I have to admit I was a bit nervous at first onset of planning this painting. Translating a beautiful and atmospheric photo as this one Jodi’s photo was daunting to say the least. I had the confidence at the start of the idea until I knuckled down to paint. But then again, quite normal right? Too much confidence isn’t good in the long run.
It has been a long while since I have put myself on a task like this and I actually really liked having the pressure (not much, Jodi!). It pushed me to put on my best courage and my positive attitude that always seems to carry me through. This has not always been the case. In the past I have been very tough on myself. My inner critic had pushed me out of doing art for seven long years, I will never allow that to ever to happen again. My enthusiasm for art is etched out of a long history of self abasement over my art and my worth. Never again! Alright, that was not intended to be a part of this post, but I am leaving it.
There is something about fog and mist that I love and when I saw Jodi’s photo, the conversation about my translating it to a painting prompted me to give it a try.
I wished that I took more photos of my process but when I am ‘knee deep’ in painting, I am too enthralled with it to give any thought to taking photos.
The whole idea was to outline my process but I will have to do that without any extra photos.
I actually painted three paintings using the reference photo because I wanted to see if I could get better results but ultimately I feel the first painting was the best version.
I first masked off little grass blades throughout the marshy area. I always allow the mask to dry naturally and never rush it with using a blow dryer.
I thoroughly wet down the sky and the foggy area where you see the little snippet of water. I used the following colors (Daniel Smith) for the sky: Cerulean Blue, Cobalt Blue, Quinacridone red and Hansa Yellow Light. I always try to use transparent, non staining colors as much as possible, especially for the sky. Cerulean is a semi-transparent, though it is a non-staining color. I was able to manipulate the colors and to etch out my sun. Makes it easier when your color are non-staining. Skies for me is always the hardest at this point. I don’t have enough experience yet with them but I do know this, get in and get out. Make your marks quickly and don’t fiddle or fuss with them. I have a difficult time making my colors rich and dark enough, especially for dramatic skies. I need more practice with skies.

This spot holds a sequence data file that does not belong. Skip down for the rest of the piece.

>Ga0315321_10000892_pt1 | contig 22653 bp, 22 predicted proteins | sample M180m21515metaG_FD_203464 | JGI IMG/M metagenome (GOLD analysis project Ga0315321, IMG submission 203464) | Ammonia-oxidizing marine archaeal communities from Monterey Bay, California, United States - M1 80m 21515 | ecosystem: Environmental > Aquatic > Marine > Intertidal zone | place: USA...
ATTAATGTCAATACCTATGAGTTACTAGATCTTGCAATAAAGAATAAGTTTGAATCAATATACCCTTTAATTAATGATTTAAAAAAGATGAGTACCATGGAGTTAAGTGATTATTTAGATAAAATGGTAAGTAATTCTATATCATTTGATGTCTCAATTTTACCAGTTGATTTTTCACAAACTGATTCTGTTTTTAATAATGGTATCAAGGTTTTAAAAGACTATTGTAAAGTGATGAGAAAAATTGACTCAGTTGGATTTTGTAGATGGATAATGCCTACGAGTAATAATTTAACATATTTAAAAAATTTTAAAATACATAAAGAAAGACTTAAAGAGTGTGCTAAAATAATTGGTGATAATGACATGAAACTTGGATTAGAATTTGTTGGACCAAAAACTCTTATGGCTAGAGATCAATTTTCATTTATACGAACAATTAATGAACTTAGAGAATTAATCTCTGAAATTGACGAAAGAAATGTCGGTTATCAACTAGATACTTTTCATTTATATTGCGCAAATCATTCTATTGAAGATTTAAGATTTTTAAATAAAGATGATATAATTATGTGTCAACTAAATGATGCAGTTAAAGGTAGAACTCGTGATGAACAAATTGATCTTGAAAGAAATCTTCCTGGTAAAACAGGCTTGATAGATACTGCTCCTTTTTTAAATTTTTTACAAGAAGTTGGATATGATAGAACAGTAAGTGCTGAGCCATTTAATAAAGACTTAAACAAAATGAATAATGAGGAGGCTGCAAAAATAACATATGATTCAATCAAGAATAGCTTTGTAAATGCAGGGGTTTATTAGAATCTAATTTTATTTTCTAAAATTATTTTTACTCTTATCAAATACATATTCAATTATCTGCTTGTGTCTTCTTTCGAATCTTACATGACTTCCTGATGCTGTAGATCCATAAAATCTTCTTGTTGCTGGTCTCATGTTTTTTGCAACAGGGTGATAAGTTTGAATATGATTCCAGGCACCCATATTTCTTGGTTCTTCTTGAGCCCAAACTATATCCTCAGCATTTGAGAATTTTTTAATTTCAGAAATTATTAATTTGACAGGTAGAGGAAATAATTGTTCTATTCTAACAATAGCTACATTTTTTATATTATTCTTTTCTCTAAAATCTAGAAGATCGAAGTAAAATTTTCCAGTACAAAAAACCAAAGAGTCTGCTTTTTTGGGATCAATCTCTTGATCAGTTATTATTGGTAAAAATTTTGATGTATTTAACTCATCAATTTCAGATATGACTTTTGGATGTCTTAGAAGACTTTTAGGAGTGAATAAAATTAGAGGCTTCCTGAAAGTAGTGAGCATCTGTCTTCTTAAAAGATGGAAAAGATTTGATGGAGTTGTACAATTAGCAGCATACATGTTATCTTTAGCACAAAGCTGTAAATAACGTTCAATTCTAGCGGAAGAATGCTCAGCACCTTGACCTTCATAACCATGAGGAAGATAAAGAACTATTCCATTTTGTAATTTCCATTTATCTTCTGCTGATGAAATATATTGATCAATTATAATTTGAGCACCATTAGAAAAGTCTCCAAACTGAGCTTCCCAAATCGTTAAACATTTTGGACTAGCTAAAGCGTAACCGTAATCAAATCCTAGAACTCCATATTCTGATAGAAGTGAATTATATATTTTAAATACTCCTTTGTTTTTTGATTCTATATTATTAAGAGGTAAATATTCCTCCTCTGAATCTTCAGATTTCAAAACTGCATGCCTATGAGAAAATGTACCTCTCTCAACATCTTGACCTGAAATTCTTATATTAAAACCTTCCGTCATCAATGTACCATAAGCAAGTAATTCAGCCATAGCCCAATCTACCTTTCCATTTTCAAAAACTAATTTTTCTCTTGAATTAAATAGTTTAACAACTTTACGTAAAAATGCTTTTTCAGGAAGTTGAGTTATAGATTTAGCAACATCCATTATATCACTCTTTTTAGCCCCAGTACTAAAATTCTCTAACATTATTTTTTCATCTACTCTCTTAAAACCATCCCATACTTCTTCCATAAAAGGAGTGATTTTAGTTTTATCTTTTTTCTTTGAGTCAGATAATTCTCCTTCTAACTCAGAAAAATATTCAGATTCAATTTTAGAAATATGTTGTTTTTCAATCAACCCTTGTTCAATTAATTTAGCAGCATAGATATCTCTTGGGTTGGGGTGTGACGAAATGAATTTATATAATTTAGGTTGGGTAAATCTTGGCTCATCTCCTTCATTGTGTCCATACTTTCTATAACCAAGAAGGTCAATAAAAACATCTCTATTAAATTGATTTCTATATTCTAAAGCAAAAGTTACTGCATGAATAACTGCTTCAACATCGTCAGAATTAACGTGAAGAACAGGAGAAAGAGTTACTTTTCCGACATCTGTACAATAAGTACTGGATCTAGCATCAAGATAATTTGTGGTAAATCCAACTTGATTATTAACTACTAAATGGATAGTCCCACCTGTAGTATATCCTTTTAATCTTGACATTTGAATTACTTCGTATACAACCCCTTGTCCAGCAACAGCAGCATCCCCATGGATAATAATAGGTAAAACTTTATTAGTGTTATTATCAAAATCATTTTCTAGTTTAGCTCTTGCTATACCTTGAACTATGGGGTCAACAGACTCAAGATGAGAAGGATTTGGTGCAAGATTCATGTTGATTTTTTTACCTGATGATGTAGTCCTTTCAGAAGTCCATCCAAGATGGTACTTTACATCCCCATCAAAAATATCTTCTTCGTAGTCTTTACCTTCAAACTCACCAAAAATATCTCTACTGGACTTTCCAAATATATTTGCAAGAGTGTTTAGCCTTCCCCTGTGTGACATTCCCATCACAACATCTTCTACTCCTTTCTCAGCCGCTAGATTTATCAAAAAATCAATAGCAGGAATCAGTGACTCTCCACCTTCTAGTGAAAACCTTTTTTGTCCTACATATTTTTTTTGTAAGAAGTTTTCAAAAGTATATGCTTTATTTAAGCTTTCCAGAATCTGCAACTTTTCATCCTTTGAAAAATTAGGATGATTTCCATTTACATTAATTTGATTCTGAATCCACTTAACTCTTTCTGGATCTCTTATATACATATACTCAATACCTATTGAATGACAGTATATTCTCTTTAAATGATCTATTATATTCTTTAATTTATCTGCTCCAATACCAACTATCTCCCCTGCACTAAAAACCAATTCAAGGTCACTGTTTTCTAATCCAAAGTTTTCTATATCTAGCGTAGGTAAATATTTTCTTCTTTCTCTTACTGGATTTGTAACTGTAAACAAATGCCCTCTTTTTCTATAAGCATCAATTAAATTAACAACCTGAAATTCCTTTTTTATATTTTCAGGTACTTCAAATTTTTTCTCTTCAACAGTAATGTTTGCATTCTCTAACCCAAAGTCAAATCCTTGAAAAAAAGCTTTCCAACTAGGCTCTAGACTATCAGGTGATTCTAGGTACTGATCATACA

Once the sky and foggy area was bone dry, I used Cerulean Blue and Cobalt Blue and a touch of Quin. Red, I started the first layer of trees. I used my sprayer and alternately sprayed and painted the trees. I also used a rigger brush to scrape and scoot the water and color lightly across to soften the edges. I went by instinct on how much water and color to give. I allowed that layer to dry. I think that I did about three layers, getting darker with each layer. Looking back I would have liked to have given the trees more bulk, they look rather twiggy. Always something to work on!
I sprayed at random the marshy area and dropped in the following colors (Daniel Smith): Quinacridone Gold, Lunar Blue, Burnt tiger’s Eye and Moonstone. I worked out the marshy instinct. I didn’t want to overd0 my detail. I am after feeling and gist rather than photo perfection. On hindsight I probably would have forego the masking. I usually don’t use it but I think my nervousness took over when I decided on using it. If anything, the flicks of white (though I did knock it down with raw sienna) does give it some interest.
The marshy area was the hardest part because either you do too much or not enough. To make an interesting marshy area is hard! Initially this is why I had another two tries of the same scene.
Lastly I painting in a few bushes and then the cattail heads.
I truly loved painting this and yet I am always quite aware of my desire to get better and better. I could pull this painting apart but I think that I know what I need to work on in the future. I do believe that I caught a feeling and essence of the motive of the photo. I have been following an artist by the name of Russell Black who is part of a group of artists such as Frank Webb, Tony Van Hasselt who believes that art should be an expression of self rather than trying to copy or follow a photo. Look these artists up to better understand the concept. Granted, I did take Jodi’s photo and tried to “copy” the design but at least I interpreted it with giving it my own personal flair.
So sorry for the length of this post but I am hoping that if it benefits one person, it is worth it. Thank you for your patience!
*A word about photos. The photos on my blog are mine, taken by me and copying them would be stealing from me. If you find a photo that you would like to copy or use, I request that you ask me for permission and I expect you to give me full credit for my own photo. Thank you so very much.